PROGRAM OF PEACE AS A HOPE
Faculty of Medicine. University of Murcia. Murcia. Spain.
The concept of peace
is relatively easy to grasp, however that of international security at all
levels is more complex and controversial. Current global situation proves the
failure of violence in solving political, economic and social problems. In fact,
war is the failure of genuine humanism. Culture of peace is an ethical decision
which is being shown as the only rational road to be an option to the culture of
violence. However, as it demands the humanity's conscious and organized effort,
a program of peace is a matter of great importance and it should be a moral,
political and educational effort. The notion of culture of peace advocates on
the social level what sustainable development promotes on the ecological level.
UNESCO calls Culture of Peace for the mainstreaming of peace and general social issues, reconizing the importance of
human dignity, and using psychology not only on a micro-level but also on a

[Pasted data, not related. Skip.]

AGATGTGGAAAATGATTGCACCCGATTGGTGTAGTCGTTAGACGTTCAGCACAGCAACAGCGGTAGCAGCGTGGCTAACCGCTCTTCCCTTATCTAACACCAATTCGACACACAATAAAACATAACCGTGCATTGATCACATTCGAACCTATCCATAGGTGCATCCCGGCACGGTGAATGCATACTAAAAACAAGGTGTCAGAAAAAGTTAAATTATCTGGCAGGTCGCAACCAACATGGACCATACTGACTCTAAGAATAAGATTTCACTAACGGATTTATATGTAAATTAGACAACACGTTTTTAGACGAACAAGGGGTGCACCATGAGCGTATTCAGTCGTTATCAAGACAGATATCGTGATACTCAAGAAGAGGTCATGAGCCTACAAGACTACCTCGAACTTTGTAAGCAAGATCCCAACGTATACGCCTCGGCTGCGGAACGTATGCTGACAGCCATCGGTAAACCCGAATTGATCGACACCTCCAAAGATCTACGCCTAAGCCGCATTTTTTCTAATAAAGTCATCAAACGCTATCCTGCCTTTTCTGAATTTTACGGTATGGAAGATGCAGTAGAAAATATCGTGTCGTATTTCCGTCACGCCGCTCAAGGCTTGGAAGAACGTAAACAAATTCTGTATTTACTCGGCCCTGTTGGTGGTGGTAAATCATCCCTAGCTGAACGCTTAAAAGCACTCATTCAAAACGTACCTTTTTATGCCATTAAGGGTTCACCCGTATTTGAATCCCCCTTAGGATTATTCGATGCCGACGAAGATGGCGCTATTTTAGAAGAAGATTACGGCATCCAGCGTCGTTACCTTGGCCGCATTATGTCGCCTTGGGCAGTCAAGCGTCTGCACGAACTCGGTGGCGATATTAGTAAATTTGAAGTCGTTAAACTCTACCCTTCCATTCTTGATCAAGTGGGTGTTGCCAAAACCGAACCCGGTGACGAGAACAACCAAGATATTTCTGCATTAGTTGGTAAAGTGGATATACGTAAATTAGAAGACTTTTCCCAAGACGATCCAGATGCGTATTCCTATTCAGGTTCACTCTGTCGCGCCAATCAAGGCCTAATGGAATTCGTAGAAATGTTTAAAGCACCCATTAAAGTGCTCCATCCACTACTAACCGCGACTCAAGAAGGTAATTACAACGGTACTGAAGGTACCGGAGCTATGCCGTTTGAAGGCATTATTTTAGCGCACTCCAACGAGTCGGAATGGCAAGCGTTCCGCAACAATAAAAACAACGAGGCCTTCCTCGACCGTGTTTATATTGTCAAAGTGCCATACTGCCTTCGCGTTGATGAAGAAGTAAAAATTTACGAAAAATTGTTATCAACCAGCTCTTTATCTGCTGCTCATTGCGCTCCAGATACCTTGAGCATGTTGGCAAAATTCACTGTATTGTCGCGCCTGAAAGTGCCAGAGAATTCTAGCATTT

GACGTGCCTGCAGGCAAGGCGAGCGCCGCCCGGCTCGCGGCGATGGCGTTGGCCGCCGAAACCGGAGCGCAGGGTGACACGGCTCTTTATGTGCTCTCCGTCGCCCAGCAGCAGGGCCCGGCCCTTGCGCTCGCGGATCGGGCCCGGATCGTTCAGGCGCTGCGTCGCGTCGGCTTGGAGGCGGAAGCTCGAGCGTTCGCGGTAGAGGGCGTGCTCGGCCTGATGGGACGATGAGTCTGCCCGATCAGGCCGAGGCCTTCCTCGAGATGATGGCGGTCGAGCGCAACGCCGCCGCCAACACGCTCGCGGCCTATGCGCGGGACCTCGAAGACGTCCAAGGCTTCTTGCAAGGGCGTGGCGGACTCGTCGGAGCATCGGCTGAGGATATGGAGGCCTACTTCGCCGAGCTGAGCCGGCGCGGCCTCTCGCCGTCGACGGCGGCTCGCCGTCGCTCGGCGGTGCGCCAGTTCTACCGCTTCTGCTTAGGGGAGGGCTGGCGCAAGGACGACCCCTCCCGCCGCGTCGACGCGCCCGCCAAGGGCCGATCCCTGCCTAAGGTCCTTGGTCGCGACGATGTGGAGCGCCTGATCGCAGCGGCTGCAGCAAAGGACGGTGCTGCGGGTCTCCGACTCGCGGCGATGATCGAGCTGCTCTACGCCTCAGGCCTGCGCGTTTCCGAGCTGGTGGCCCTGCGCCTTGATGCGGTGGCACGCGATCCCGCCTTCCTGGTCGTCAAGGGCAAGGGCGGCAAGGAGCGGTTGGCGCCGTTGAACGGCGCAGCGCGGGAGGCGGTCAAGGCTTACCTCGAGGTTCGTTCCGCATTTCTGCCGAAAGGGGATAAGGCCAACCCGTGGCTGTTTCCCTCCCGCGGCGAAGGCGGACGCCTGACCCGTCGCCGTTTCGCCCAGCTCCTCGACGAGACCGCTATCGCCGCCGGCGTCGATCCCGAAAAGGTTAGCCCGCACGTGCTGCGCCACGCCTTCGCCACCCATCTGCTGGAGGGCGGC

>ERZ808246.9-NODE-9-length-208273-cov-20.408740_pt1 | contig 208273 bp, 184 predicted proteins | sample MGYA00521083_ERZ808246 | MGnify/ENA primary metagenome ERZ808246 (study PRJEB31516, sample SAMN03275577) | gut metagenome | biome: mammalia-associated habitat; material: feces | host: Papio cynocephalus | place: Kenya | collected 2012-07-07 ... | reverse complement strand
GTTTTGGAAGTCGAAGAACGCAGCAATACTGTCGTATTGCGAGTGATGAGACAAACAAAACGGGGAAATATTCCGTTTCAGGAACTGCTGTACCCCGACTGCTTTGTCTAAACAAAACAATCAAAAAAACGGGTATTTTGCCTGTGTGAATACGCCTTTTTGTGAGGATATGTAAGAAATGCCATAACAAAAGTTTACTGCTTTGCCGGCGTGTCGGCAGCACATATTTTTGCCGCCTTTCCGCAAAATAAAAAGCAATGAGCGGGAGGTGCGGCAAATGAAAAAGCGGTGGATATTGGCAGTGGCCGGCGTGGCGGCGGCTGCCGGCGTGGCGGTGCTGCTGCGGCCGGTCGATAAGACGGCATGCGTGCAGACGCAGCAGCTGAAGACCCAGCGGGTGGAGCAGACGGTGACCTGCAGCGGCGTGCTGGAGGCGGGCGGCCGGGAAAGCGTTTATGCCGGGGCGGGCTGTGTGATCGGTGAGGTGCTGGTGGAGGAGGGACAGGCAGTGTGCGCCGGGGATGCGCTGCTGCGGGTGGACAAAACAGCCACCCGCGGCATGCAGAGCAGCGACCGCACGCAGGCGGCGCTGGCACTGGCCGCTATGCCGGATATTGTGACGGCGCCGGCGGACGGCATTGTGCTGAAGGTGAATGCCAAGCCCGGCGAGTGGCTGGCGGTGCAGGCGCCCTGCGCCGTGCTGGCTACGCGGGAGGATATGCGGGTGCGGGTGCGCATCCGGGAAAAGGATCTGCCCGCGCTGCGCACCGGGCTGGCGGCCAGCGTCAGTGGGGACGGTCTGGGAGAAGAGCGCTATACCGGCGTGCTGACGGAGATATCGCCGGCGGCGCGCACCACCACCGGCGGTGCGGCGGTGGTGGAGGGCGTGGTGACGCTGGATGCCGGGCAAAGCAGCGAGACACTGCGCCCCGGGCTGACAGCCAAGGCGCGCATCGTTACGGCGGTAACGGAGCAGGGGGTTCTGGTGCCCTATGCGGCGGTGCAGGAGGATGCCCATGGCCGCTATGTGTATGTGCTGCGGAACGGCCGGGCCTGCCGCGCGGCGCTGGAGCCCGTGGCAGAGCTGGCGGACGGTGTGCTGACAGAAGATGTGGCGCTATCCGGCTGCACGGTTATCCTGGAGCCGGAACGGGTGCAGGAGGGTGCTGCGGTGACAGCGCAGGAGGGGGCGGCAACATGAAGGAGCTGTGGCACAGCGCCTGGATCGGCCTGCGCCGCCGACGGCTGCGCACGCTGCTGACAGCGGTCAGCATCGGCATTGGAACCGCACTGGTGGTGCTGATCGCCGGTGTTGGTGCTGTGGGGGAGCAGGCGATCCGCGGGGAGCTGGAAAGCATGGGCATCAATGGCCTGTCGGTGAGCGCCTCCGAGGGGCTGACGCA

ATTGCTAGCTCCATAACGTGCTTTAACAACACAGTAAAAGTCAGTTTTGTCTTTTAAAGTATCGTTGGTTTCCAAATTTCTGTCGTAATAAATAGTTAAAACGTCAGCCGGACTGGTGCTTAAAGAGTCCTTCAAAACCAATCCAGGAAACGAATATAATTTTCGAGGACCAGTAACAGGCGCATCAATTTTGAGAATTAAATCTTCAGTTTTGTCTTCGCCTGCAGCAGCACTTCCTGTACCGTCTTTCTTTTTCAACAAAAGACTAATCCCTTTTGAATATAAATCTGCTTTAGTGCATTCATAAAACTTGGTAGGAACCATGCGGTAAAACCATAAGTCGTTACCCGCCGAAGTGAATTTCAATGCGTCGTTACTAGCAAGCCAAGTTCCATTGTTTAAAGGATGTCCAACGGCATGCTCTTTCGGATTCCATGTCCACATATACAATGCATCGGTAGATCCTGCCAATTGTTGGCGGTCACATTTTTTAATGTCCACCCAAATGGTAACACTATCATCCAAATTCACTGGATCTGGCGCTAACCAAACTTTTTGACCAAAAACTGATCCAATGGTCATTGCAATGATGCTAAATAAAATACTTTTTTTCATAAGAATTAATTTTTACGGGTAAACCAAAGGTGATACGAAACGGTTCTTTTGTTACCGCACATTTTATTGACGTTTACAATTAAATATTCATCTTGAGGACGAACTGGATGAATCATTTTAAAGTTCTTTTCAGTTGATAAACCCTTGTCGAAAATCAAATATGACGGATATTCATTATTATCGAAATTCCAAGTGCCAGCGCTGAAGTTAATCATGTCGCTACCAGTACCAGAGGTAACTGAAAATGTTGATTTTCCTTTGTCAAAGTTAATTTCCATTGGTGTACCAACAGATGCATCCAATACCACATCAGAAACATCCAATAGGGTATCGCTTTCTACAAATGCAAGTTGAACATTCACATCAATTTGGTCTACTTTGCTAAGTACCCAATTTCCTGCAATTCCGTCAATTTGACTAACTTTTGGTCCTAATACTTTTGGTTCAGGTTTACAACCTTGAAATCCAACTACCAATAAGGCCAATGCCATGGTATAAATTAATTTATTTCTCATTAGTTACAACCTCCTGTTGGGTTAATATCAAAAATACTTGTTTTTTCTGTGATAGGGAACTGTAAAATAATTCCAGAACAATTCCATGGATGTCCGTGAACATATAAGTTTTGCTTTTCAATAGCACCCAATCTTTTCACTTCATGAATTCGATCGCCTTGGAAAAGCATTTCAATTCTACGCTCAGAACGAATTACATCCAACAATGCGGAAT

macro-level, taking identity as a bridge. Its guidelines can be summarized in
six basic sectors: respecting all life, rejecting violence, sharing with others,
listening to understand, preserving the planet, and rediscovering solidarity. In
addition, for the next century, culture of peace could not be supported without
human development as well as without a new equilibrium based on gender equality.
Then, culture of peace urges the strengthening of the female aspect in all
conflict-resolution efforts. Peace is an utopia, but it is an essential dinamic
utopia for development and democracy, and viceversa. Peace won't be possible without justice, without equaty and without
sustainable human development. Efforts to move towards a culture of peace must
be mainly founded in education. Considering culture as a way of thinking and
organizing our lives, culture of peace must achieve the change of attitudes and
mind-sets towards peaceful behaviours in conflict resolutions at all levels on
which peace depends. Therefore, in a world worn out by the humiliation of both
active and passive violence, culture of peace and culture of the harmony it is
our hope and the only new paradigm for the future.